Latest reviews of new albums:
  • Composed by Ramin Djawadi
  • Back Lot Music / 2016 / 61m

The hugely-popular Warcraft series of video games (and later, more) began back in 1994 when the first game was released, since when it has spawned a devoted army of followers, spawned books, physical games – and now a film.  Films based on video games are not traditionally the most accomplished things, so it was rather a surprise when Duncan Jones – of Moon fame – joined up as director.  Despite his presence, the film has been greeted with a critical lambasting and isn’t generating nearly the kind of audience interest which might have been expected.

Presumably because he is the Game of Thrones composer, Ramin Djawadi was hired as the film’s composer over two years before the film ended up getting a release.  He doesn’t seem a particularly natural fit for the director, but then nothing about the project does so perhaps it shouldn’t be much of a surprise.  Djawadi is – putting it mildly – not one of my favourite composers, but he did surprise me with his genuinely entertaining music for Pacific Rim a while back and so I was hoping very much for something more like that than the thin, simplistic, inexplicably popular Thrones music.

Ramin Djawadi

Ramin Djawadi

I guess the result is somewhere in between the two, but slightly more towards the tv show’s musical end of the scale.  The album begins with its action-packed main theme, what Lord of the Rings would have sounded like with a Remote Control score.  It’s a bit flimsy because of the thin orchestration (it would sound so much better if Djawadi had really gone for it) but it does the job.  The sound of the second cue, “The Horde”, is more of a surprise: not the expected percussion but the exotic reeds which flutter somewhat aggressively over it, which lend the cue (and many parts of the score) a distinctive sound you wouldn’t expect it to have.  The deep male vocals are done subtly (well, at least at first) and also lend a good sense of character.  By the time it turns into full-on action, there’s a much fuller sound and it’s a lot more satisfying because of it.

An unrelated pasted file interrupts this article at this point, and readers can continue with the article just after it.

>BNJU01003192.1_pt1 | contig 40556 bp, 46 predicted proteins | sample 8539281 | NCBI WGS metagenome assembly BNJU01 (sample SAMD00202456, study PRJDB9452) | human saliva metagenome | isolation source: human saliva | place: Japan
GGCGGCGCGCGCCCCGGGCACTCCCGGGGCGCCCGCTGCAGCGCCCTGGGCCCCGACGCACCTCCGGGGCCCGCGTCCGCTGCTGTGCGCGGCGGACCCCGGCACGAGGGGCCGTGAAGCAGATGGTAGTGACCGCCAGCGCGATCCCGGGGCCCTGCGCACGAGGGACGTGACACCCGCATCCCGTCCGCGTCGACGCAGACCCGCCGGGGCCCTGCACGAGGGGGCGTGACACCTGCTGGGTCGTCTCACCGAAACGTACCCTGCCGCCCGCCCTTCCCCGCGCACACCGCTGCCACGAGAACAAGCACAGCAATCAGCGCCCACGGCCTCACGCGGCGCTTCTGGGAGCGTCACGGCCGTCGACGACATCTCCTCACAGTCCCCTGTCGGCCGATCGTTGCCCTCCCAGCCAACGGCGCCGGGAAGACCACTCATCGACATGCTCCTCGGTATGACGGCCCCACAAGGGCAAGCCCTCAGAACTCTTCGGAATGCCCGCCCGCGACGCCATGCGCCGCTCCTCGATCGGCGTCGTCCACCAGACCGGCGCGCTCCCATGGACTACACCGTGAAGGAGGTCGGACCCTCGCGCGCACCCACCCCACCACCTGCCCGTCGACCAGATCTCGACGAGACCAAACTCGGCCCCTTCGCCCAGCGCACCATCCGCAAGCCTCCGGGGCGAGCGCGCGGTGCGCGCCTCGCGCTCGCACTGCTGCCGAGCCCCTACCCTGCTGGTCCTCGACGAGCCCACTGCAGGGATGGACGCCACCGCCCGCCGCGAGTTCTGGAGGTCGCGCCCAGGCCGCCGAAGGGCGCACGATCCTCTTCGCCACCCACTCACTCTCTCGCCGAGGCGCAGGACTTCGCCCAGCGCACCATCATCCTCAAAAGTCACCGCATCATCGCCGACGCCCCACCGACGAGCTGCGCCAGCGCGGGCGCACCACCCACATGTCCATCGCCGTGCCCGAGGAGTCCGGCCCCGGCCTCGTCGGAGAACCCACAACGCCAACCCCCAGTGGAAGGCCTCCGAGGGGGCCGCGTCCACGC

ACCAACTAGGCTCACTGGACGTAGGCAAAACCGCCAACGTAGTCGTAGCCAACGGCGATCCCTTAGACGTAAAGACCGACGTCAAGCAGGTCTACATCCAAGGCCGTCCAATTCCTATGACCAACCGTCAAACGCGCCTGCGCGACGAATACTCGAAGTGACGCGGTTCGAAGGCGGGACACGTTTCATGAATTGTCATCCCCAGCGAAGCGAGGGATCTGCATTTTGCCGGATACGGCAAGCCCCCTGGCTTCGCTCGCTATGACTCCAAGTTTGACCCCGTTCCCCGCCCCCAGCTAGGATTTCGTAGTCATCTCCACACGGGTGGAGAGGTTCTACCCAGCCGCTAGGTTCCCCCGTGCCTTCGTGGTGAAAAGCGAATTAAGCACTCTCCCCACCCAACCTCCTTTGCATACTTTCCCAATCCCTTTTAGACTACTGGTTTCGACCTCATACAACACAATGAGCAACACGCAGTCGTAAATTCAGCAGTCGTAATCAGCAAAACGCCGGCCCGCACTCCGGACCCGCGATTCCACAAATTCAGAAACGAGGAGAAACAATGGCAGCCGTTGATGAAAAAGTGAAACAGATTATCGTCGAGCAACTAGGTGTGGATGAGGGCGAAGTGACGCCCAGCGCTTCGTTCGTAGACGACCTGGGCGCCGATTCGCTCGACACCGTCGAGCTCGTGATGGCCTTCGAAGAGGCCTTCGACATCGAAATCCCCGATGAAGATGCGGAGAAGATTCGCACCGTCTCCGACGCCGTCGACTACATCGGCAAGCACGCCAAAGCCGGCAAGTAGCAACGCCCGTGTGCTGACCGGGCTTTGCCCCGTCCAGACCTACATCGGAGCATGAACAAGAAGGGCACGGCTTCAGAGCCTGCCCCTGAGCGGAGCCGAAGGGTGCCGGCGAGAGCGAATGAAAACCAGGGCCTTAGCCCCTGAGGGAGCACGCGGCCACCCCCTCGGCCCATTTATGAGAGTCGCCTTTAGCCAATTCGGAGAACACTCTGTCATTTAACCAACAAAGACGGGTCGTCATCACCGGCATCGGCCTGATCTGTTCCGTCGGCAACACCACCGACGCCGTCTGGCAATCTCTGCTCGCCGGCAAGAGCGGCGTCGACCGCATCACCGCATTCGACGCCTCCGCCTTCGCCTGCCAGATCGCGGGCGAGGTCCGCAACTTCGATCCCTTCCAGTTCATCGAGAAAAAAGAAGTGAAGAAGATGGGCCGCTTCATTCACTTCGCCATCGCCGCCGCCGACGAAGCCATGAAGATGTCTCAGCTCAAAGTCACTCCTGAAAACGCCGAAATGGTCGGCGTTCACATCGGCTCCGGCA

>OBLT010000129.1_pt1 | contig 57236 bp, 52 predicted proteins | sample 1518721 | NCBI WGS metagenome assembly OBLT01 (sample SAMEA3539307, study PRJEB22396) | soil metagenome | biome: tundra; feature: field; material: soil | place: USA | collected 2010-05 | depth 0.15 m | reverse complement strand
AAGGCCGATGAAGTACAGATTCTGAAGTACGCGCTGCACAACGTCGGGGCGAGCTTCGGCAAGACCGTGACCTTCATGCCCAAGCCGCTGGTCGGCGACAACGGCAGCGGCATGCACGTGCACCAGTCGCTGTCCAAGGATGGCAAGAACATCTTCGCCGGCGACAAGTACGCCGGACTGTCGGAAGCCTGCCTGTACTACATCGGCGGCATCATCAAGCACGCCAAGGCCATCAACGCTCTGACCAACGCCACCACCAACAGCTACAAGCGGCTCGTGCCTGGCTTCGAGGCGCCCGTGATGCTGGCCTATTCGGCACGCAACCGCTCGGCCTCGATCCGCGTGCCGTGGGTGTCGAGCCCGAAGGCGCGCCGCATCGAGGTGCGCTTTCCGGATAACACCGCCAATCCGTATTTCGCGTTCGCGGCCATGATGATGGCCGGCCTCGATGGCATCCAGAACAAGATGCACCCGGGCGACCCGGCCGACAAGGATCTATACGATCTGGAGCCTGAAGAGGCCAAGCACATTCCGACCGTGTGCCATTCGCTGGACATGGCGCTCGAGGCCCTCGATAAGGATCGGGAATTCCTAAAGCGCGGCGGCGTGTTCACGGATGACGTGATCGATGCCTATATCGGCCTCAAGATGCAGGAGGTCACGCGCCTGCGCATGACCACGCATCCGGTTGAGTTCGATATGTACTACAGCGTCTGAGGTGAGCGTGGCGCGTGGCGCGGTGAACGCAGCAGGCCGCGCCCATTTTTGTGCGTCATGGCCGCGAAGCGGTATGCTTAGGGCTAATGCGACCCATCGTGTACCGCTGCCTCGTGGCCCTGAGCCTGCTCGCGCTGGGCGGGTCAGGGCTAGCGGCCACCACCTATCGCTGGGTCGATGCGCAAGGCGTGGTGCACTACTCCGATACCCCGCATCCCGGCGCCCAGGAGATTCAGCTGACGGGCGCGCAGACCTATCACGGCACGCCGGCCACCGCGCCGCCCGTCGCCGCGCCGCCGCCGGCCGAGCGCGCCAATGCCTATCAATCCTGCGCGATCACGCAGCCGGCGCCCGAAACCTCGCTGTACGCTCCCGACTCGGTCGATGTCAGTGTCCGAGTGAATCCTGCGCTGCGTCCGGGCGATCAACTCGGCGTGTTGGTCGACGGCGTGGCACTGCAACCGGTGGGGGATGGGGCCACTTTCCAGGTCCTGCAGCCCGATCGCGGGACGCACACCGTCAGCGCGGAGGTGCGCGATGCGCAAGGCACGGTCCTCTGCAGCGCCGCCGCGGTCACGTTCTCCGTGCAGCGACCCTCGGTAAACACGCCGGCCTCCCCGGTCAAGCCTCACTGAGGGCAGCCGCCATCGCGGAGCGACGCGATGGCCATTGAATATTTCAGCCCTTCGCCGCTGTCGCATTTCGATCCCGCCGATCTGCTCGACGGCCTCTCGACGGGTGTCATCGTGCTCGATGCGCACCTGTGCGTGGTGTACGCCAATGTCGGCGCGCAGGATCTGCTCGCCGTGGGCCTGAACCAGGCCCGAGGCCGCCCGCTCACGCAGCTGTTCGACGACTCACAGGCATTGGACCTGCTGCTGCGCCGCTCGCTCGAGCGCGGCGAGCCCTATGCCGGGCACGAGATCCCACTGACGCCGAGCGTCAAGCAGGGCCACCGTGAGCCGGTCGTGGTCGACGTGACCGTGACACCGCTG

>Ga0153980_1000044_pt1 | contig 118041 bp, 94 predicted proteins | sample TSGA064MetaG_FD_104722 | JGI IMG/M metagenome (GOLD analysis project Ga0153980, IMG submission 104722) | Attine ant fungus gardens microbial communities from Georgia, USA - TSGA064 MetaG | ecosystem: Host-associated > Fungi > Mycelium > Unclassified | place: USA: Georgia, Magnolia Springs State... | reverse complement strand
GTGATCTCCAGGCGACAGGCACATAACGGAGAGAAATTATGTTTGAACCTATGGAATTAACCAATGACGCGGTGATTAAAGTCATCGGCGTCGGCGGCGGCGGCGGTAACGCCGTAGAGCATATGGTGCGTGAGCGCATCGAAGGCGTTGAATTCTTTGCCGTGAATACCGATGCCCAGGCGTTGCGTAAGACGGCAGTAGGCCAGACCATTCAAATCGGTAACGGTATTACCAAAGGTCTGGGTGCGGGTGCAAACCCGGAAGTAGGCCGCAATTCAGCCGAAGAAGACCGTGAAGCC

In “Medivh” there’s a nice dramatic sweep – nothing we haven’t heard before, for sure, but it does the job with a long-lined theme – a pity it’s an instantly-forgettable one.  The winds (I don’t know what they are – some sort of pan pipe variant, but played a lot more smoothly) are back in “Honour” and I like the ethereal sound Djawadi gets from them.  The whistling synth which appears only subtly in the background is a bit curious, the noble strings which rise above it more suggestive of classical dignity.

The bulk of the score is constructed from the building blocks established in those opening four cues.  My least favourite aspect is the darker action music, which isn’t as dominant as you might expect – the musical influence of the Dark Knight trilogy is evidently still going strong, and I just don’t like it (surely everyone’s bored of it by now) – fortunately there is a decent chunk of much less gloomy, fresher-sounding action as well.  The more tender moments don’t last as long, but they’re done well.  Admittedly a lot of the album does go in one ear and out the other and I can’t see myself returning to it much in future, but at the same time it’s frequently entertaining enough to keep you going and there are certainly worse ways of spending an hour of your time than listening to this.

Rating: *** | |

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  1. Ryan (Reply) on Friday 17 June, 2016 at 20:44

    This review is longer than anticipated.

  2. ANDRÉ, Cape Town. (Reply) on Tuesday 28 June, 2016 at 21:53

    Have just seen this movie, preceded by ‘Independence Day: Resurgence’. Both movies had such terrible reviews, that I’d programmed my mind not to be analytical, and to rather focus on the two scores. Independence Day’s music, surprisingly, made no impact — I’d recently listened to WANDER and KLOSER’S ‘10,000 B.C.’ and ‘Anonymous’ which featured a few great tracks, so I was expecting a Sci Fi score which suggested hostile aliens, with exciting & innovative orchestration. The 3rd installment in this franchise will hopefully have a more adventurous composer at hand > a benign extraterrestial makes an appearance, and is prepared to give our species the technology for Interstellar travel, wormholes and other miraculous devices – imagine a warlike xenophobic species, such as ours connecting with Aliens! ‘Warcraft’ with its combination of lethal sorcery…Middle World characters utilising mediaeval weaponry… and wormholes that flare open, allowing hordes of tusked, ugly and brutal humanoid aliens to enter an Earth-congruent planet, was a more interesting visual treat. And DJAWADI’S score was vibrant, and far more innovative than the mediocrity a lot of his fellow composers are churning out. It’s a pity that he was unable to provide a heroic theme with a memorable melody line, or quirkier music to underscore two unlikely lovers — a tusked, wild-looking alien female and a human warrior out of the Middle Ages. The ending [straight out of the Bible’s infant Moses being cradled and left to float down a river] suggests a sequel. I’m hoping RAMIN DJAWADI will be available for scoring sessions.